While not our favorite type of food to feed our bettas; they are cost effective, require minimum effort to maintain enough stock, and meet the basic needs of the betta. The biggest issue with dried foods such as pellets and flacks, is that they don’t contain enough moisture to be digested properly. You can get around this by pre-soaking the pellets prior to feeding them to your betta fish.
The other issue, is that pellets are not enough to provide a balanced diet for your betta. If you are using pellets as the main source of food for your betta, we recommend supplementing their diet with the occasional piece of frozen food. Also make sure to keep an eye out for bloating or constipation issues, as not all bettas can digest pellets properly.
1) NorthFin Betta Bits
With 45% protein and a moisture content of around 9%, Northfin Betta Bits are one of the best dried foods to feed your betta. The biggest problem that we have found with regards to this product, is that it can be hard to get hold of, and may need to be specially ordered in for you if you were to request it at your local pet or aquarium store.
2) Omega One Betta Flakes
Another dried food product with a high 43% protein content. Omega One makes their products in the US with fresh seafood and not with meal. Using flakes to feed your betta can be problematic, as most bettas will refuse to eat flakes, instead preferring to eat other types of solid foods.
3) Ocean Nutrition Betta Pellets
Ocean Nutrition Betta Pellets are small enough to be easily eaten by your betta, and have the added benefit of also improving the colors of your betta. These pellets will not cloud or discolor your water, but they can sink relatively quickly if not eaten soon enough.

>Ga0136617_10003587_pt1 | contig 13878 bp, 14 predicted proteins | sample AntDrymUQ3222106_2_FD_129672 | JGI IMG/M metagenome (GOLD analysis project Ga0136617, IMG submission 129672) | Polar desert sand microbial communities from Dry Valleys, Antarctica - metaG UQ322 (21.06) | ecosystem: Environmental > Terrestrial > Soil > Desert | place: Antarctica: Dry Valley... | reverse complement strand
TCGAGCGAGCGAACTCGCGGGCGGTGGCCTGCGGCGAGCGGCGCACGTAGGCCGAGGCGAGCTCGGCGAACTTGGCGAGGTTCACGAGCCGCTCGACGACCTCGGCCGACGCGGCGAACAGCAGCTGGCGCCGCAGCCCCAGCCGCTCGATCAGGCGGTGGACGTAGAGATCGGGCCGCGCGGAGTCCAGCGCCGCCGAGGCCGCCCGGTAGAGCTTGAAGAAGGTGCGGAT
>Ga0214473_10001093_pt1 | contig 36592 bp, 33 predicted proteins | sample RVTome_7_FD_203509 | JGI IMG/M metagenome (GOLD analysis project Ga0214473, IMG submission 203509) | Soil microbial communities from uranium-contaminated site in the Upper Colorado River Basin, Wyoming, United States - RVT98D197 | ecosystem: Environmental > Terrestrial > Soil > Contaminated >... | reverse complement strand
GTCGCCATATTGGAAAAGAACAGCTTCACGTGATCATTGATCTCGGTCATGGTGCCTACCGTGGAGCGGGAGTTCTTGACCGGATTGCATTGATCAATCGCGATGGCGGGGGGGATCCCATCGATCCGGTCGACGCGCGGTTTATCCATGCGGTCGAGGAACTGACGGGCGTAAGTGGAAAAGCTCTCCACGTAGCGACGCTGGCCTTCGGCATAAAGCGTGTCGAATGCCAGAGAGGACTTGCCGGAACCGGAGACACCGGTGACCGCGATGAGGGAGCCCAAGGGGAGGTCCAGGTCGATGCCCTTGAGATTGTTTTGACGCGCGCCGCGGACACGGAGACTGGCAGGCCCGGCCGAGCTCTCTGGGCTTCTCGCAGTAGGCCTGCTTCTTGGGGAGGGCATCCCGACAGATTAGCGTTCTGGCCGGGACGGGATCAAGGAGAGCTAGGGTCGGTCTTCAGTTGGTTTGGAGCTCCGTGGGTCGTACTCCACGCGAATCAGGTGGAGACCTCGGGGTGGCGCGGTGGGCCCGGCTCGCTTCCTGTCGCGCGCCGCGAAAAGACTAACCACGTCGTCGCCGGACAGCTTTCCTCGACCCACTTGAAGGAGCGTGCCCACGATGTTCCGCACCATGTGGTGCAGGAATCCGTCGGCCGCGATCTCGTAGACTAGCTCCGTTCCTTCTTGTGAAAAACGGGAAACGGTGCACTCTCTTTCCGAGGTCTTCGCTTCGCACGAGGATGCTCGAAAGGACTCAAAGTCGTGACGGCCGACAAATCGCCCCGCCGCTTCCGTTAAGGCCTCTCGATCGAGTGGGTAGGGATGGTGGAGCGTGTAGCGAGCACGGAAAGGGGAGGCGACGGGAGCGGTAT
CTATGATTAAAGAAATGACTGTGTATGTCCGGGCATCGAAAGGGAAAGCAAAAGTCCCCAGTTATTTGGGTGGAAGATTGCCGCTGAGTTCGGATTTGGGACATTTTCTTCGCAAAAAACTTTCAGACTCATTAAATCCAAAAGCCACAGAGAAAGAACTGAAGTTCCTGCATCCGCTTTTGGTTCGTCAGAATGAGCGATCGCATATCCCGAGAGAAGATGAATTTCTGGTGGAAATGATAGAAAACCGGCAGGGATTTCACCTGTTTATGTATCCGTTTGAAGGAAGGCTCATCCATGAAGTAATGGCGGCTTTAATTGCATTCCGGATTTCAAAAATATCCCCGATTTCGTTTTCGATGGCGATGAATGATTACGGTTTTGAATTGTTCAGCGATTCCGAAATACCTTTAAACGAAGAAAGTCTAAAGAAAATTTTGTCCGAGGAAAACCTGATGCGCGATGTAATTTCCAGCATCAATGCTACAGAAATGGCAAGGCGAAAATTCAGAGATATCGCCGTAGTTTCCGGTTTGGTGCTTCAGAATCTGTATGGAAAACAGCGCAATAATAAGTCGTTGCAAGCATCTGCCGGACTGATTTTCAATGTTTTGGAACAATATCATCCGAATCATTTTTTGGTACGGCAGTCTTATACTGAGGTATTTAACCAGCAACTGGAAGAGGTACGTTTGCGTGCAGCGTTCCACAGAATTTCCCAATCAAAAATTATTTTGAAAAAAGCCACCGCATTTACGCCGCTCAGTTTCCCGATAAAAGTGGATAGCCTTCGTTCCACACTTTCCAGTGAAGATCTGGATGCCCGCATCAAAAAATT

4) Hikari Betta Bio-Gold Baby Pellets
These small baby sized pellets are very easy for bettas to eat. The unique dispenser also makes portioning the pellets easy to do, once you’ve gotten use to it that is. Like so many other dried foods, one of the greatest problems with this sort of product, is that they contain high levels of fillers and artificial colors.
5) Tetra BettaMin
There are not many flake foods that we would suggest to try and feed your betta with. If you need to feed multiple fish and flakes are the better option for those fish, and you can manage to get your betta to eat them, BettaMin can be a good cross species feed with its moderately high 40% protein levels.
Freeze Dried Foods
One of the most readily available fish foods online, and not one that we ourselves would recommend. Freeze dried food is the less nutritious fish food available, but should you find yourself in a situation where you need to use freeze dried food, make sure to pre-soak it prior to feeding. If you feed your betta freeze dried food without soaking it first, it can cause massive bloating and constipation issues. It would be like us humans trying to pass rocks that were baked into a cake. While the outside may be soft enough to breakdown, the inner core would remain dry and hard.
Feeding your betta a balanced diet is crucial for having a healthy betta. It can help them to fight off illness and disease, and aids in extending their life span. If you have the skills and the resources, consider establishing and cultivating your own live food, not only is this a healthier option for your betta, it can also help to reduce costs over the long run. If you are unable to cultivate your own live food, look at using as much fresh food, live or frozen, as possible and not rely too heavily on processed dried foods.